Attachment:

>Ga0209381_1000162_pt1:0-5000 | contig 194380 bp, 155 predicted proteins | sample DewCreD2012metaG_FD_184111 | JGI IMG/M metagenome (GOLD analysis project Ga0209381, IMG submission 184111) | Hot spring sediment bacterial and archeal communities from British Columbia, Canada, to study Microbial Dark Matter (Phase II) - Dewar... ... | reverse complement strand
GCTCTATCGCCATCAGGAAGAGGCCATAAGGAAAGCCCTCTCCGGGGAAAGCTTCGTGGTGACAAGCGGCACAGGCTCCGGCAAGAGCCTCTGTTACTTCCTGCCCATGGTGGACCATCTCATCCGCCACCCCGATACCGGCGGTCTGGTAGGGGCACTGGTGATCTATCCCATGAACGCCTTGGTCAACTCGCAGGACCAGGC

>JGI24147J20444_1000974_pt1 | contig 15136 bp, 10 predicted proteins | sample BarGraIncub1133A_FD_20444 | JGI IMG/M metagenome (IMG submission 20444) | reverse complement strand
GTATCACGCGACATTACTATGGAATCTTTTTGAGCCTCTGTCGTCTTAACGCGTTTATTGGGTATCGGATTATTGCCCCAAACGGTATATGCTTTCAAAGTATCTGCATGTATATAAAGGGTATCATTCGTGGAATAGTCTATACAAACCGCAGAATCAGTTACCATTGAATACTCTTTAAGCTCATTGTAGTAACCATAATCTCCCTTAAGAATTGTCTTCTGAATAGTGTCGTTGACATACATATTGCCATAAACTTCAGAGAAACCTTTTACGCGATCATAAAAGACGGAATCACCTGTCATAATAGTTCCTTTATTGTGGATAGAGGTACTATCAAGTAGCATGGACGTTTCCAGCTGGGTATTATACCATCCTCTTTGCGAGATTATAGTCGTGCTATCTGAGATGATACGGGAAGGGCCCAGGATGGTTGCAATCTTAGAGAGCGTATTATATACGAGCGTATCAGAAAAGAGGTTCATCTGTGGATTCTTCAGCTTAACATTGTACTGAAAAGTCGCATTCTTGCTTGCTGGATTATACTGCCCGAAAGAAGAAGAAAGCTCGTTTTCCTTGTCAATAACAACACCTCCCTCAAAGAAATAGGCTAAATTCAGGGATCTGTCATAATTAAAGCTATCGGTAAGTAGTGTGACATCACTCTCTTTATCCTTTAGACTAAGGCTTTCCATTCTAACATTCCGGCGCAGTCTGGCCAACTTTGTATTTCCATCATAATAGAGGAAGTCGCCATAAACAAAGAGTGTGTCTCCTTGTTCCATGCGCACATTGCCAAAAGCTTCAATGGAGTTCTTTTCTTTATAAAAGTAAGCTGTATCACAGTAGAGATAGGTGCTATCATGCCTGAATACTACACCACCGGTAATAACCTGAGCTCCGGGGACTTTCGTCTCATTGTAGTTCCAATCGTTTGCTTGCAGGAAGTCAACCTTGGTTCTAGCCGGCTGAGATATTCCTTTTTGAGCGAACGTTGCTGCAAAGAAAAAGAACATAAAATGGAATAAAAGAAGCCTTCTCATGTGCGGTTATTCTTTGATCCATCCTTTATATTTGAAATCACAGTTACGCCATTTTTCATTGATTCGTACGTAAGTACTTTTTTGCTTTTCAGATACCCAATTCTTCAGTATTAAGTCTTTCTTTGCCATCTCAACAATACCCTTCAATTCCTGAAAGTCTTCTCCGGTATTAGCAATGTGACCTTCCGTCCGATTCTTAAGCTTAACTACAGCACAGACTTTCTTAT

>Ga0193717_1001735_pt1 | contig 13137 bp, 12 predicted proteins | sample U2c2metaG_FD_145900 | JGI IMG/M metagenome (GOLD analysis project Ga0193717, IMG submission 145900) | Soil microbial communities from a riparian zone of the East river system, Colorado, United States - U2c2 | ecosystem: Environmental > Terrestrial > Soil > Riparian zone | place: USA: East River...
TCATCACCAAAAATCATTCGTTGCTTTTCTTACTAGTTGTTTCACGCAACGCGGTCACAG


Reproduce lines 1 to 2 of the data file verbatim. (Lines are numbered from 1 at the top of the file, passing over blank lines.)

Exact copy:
>Ga0209381_1000162_pt1:0-5000 | contig 194380 bp, 155 predicted proteins | sample DewCreD2012metaG_FD_184111 | JGI IMG/M metagenome (GOLD analysis project Ga0209381, IMG submission 184111) | Hot spring sediment bacterial and archeal communities from British Columbia, Canada, to study Microbial Dark Matter (Phase II) - Dewar... ... | reverse complement strand
GCTCTATCGCCATCAGGAAGAGGCCATAAGGAAAGCCCTCTCCGGGGAAAGCTTCGTGGTGACAAGCGGCACAGGCTCCGGCAAGAGCCTCTGTTACTTCCTGCCCATGGTGGACCATCTCATCCGCCACCCCGATACCGGCGGTCTGGTAGGGGCACTGGTGATCTATCCCATGAACGCCTTGGTCAACTCGCAGGACCAGGC